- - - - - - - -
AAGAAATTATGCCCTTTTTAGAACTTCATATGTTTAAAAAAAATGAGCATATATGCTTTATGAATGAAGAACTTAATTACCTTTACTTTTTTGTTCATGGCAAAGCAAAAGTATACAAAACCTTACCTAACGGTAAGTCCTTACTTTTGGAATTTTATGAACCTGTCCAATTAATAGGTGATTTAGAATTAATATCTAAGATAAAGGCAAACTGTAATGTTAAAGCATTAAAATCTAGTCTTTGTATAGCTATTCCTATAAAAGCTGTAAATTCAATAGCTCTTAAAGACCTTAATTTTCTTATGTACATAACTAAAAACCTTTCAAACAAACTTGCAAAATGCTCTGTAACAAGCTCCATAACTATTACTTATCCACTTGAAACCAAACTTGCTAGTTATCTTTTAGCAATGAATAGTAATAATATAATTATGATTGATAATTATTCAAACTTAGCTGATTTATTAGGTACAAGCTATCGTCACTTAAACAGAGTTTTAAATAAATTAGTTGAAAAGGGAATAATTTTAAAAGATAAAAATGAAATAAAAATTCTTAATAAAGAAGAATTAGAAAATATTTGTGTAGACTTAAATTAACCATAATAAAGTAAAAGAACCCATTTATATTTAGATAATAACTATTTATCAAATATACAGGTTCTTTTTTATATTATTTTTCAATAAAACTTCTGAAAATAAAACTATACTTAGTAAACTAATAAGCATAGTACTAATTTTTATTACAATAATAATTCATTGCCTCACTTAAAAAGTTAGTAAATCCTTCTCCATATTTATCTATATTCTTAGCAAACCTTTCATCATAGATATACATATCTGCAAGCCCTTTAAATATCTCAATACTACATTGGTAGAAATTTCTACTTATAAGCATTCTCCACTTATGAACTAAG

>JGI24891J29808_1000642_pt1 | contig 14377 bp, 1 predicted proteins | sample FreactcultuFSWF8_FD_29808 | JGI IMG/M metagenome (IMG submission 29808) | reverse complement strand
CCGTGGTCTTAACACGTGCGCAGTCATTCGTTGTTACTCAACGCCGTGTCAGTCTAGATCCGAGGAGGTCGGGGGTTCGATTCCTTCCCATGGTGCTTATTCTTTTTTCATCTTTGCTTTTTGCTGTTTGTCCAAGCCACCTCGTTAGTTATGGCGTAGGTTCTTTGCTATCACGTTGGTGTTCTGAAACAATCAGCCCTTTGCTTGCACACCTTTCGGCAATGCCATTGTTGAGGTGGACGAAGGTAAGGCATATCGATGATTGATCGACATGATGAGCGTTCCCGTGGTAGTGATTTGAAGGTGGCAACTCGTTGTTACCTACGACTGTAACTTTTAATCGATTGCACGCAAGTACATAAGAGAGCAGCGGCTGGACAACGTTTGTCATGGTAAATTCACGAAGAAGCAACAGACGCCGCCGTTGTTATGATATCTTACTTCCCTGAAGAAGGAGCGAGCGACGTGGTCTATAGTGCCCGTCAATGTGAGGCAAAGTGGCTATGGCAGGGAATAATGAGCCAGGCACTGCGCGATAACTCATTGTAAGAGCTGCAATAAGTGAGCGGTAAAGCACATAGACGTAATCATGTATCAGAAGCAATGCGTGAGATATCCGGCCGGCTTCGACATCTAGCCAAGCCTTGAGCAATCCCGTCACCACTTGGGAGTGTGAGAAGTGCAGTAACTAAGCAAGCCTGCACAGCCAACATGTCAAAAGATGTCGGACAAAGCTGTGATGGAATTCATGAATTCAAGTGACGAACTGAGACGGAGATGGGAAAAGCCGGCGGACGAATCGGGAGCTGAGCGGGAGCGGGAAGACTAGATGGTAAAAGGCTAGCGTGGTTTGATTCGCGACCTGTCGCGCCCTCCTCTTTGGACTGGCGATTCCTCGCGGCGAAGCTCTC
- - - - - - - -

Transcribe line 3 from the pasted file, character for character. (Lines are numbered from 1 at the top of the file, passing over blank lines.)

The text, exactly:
CCGTGGTCTTAACACGTGCGCAGTCATTCGTTGTTACTCAACGCCGTGTCAGTCTAGATCCGAGGAGGTCGGGGGTTCGATTCCTTCCCATGGTGCTTATTCTTTTTTCATCTTTGCTTTTTGCTGTTTGTCCAAGCCACCTCGTTAGTTATGGCGTAGGTTCTTTGCTATCACGTTGGTGTTCTGAAACAATCAGCCCTTTGCTTGCACACCTTTCGGCAATGCCATTGTTGAGGTGGACGAAGGTAAGGCATATCGATGATTGATCGACATGATGAGCGTTCCCGTGGTAGTGATTTGAAGGTGGCAACTCGTTGTTACCTACGACTGTAACTTTTAATCGATTGCACGCAAGTACATAAGAGAGCAGCGGCTGGACAACGTTTGTCATGGTAAATTCACGAAGAAGCAACAGACGCCGCCGTTGTTATGATATCTTACTTCCCTGAAGAAGGAGCGAGCGACGTGGTCTATAGTGCCCGTCAATGTGAGGCAAAGTGGCTATGGCAGGGAATAATGAGCCAGGCACTGCGCGATAACTCATTGTAAGAGCTGCAATAAGTGAGCGGTAAAGCACATAGACGTAATCATGTATCAGAAGCAATGCGTGAGATATCCGGCCGGCTTCGACATCTAGCCAAGCCTTGAGCAATCCCGTCACCACTTGGGAGTGTGAGAAGTGCAGTAACTAAGCAAGCCTGCACAGCCAACATGTCAAAAGATGTCGGACAAAGCTGTGATGGAATTCATGAATTCAAGTGACGAACTGAGACGGAGATGGGAAAAGCCGGCGGACGAATCGGGAGCTGAGCGGGAGCGGGAAGACTAGATGGTAAAAGGCTAGCGTGGTTTGATTCGCGACCTGTCGCGCCCTCCTCTTTGGACTGGCGATTCCTCGCGGCGAAGCTCTC